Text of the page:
3. Many discussions of climate policy come down to weighing near-term costs against long-term risks and benefits, which implies a question of discount rates. As Tyler Cowen pointed out, this a question not just of economics but of moral philosophy. I am personally sympathetic to very low rates of time preference — why should I count for 4 times more than my grandchildren? — but I also understand that economists use discount rates because they capture the very real trade-offs we as a society face: investing in this means that we are giving up investing in that.
4. Speaking of which, the tension throughout Lomborg’s book is that the dollars we’re spending on emissions mitigation are dollars that we’re not spending on other good things, mostly aid to help the poor. I agree that there are many things which we can do to help the poor more than reduce GHG emissions — HIV, nutrition, malaria, etc. — and that these things should be done. Further, I appreciate the reality of imposing some sort of budget constraint. However, surely we can have a dialogue about all the items that we spend money on — the military, health care, Social Security, aid, etc. — and not make the comparison strictly between aid and climate policy.
5. Lomborg focuses mostly on doing good for people, a view I generally agree with — I tend to be anthropocentric (about?) myself — but isn’t there great value to many of our ecosystems as well? Being a realist (pessimist?), however, I think we should get as much visual documentary evidence of the Great Barrier Reef as we can in the next few years; hopefully it will satisfy the grandkids.
6. Lomborg’s main policy prescription for addressing greenhouse gas emissions sounds mainstream and humdrum (in a good way) to environmental economists: have a carbon tax.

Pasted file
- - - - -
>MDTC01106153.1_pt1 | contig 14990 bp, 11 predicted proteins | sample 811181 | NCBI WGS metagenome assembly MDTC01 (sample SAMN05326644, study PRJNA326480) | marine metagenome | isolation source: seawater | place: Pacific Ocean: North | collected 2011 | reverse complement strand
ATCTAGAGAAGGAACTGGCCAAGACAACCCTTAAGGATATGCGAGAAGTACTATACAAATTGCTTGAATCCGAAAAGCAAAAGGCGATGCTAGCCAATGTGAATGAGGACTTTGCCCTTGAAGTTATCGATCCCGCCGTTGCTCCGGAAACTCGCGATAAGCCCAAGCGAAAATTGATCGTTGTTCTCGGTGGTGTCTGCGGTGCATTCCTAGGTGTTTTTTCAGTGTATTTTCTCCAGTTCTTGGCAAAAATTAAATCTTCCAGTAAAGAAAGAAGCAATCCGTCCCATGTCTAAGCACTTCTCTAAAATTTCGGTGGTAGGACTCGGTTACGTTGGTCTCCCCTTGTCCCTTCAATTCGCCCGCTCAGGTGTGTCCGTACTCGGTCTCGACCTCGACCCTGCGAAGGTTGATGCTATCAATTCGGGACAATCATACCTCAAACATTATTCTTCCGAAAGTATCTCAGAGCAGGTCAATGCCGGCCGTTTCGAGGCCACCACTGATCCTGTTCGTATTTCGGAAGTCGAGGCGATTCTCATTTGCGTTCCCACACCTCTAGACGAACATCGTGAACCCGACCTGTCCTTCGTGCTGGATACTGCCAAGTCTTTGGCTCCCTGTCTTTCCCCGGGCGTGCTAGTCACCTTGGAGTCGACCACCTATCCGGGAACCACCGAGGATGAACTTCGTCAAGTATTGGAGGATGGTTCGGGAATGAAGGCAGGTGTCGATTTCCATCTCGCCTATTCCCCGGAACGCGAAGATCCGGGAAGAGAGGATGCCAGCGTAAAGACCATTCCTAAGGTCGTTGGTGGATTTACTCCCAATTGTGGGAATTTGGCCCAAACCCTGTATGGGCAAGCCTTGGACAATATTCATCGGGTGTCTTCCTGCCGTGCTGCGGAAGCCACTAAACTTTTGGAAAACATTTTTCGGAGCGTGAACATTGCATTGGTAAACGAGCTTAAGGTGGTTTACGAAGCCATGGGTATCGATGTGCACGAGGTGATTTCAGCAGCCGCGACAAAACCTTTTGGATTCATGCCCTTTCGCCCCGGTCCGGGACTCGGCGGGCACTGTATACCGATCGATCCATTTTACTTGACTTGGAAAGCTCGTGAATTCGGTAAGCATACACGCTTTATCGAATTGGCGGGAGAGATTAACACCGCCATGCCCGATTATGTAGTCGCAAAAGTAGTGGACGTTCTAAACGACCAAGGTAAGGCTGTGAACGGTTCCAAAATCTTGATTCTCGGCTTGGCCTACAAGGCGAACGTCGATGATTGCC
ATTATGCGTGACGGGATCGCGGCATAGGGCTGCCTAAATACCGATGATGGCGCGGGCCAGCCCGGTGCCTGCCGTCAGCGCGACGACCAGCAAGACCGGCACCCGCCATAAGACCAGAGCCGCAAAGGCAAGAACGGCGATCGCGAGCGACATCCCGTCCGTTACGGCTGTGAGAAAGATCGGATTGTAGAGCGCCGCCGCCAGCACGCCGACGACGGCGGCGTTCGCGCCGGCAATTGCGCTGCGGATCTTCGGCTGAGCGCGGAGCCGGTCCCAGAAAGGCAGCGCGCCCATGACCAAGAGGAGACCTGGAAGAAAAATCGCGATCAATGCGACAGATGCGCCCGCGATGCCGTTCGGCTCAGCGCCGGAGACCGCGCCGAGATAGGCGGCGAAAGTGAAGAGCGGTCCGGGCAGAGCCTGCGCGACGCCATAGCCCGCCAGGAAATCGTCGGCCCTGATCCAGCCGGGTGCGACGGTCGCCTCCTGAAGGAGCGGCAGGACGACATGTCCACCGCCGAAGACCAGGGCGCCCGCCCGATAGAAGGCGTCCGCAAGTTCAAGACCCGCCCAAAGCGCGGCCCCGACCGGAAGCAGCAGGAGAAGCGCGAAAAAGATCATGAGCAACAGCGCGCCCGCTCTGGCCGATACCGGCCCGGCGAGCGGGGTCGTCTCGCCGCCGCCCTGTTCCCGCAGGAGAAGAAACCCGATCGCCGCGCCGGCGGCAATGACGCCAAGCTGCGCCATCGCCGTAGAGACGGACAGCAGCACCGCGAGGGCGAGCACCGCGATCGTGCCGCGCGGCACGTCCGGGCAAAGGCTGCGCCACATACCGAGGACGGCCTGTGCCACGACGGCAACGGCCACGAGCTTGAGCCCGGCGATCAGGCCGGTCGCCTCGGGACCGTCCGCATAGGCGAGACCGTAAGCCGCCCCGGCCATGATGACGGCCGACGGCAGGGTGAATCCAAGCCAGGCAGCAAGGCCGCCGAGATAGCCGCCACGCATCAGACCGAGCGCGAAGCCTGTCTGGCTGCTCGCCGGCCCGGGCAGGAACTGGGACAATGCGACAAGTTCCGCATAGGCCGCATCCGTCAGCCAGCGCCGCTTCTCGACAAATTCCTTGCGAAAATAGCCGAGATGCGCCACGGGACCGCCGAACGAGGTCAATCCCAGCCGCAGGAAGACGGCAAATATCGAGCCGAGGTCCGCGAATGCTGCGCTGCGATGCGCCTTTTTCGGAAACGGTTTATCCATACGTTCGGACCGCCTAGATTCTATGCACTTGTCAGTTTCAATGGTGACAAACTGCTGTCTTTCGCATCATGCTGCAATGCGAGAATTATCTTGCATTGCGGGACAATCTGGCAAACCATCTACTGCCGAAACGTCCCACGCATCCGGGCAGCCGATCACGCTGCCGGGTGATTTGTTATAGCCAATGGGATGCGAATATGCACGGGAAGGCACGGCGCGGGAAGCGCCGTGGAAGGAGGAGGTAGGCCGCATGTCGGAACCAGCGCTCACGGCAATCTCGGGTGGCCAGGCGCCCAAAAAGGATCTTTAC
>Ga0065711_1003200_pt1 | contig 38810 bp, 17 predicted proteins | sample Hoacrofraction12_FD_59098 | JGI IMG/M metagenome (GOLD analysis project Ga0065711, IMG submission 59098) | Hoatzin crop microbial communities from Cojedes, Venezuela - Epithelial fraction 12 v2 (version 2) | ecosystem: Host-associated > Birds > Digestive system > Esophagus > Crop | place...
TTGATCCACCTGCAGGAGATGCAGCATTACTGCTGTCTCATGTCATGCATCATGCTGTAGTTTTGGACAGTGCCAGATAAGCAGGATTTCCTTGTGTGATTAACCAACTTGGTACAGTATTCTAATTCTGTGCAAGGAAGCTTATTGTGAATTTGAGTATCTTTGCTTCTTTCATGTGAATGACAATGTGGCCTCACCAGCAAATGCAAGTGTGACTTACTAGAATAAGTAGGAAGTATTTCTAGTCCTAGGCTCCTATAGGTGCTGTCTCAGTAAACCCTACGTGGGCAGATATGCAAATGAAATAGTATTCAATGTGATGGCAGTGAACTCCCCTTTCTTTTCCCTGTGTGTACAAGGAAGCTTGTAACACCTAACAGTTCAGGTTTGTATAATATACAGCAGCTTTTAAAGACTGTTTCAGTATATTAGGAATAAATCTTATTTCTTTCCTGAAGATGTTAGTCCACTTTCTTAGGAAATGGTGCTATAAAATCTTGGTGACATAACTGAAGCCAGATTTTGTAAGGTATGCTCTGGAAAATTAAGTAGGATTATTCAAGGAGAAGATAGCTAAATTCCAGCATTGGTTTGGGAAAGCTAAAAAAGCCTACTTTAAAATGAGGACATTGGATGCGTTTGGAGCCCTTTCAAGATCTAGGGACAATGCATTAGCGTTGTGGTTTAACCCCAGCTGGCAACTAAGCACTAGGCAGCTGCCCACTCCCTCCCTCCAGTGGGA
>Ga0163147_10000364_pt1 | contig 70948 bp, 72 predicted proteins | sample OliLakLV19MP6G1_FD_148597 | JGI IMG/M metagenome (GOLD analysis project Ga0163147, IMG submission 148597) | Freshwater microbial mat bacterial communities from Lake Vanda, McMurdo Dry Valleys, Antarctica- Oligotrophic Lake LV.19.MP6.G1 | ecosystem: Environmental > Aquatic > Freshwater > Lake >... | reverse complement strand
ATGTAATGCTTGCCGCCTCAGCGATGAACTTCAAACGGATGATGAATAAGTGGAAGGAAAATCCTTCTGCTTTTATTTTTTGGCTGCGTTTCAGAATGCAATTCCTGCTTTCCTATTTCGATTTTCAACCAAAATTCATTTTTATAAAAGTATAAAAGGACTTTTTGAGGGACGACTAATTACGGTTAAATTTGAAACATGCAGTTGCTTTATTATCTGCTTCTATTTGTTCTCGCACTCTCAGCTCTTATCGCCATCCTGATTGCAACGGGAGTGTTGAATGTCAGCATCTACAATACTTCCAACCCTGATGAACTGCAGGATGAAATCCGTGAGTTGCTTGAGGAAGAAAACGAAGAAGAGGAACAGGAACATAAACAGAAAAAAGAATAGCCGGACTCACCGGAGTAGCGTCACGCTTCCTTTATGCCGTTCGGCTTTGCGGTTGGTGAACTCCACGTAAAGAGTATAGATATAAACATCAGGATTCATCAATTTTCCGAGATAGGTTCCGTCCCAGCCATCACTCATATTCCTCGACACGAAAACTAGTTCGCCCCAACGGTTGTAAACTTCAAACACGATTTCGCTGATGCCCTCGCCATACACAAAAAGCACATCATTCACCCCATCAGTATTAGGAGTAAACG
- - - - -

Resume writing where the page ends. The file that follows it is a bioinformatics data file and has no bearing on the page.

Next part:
7. Lomborg’s preferred carbon tax — the one that he thinks would adequately capture the externalities from GHG emissions — is $2 per ton of CO2 emissions. My sense is that this is on the low side of what most resource and environmental economists who specialize in this area would recommend. I suspect that you could find lots of agreement within a range for near-term prices of about an order of magnitude lower than the Stern Review — or $8.5 per ton CO2 — and an order of magnitude higher than Lomborg, i.e. $20 per ton CO2.
8. The policy prescriptions and the tone are at odds throughout. You could randomly flip to any page in the book and you’d probably read something about how warming is going to be good (or only very mildly bad) for humans. But the policy prescriptions, as noted, are prosaic and mainstream — a carbon tax, R&D funding — and Lomborg repeatedly states that climate change will be bad on balance. He just doesn’t talk about why.
9. Lomborg’s “opponent” throughout the book is the climate change alarmist who has apparently — in Lomborg’s view — captured the public discourse and created an impetus for extreme, expensive measures. Perhaps this breed of activist exists and thrives in the Old World (I don’t have enough European experience to say), but over here in the U.S. of A. I would not say that the patients have taken over the hospital to anything like the degree that he presents. They may get to write the draft proposals in some Congressional offices, but these are not the bills that anyone is taking seriously.
10. Many of Lomborg’s proposals for how to do more good involve strategies that could reasonably be grouped under the broad banner of “adaptation”: don’t build lots of of valuable property in the paths of hurricanes and floods, create better services for public health, etc. I very much agree. Given the uncertainties we face about what climate change will be like, investments in adaption will typically make sense because they will still be valuable under a very wide range of outcomes, from milder-than-expected impacts to all but the worst scenarios.
To bring it back to the beginning, however… adaptation won’t be worth much if the world changes so drastically that we can’t adapt. That risk may be small, but we should still take it seriously.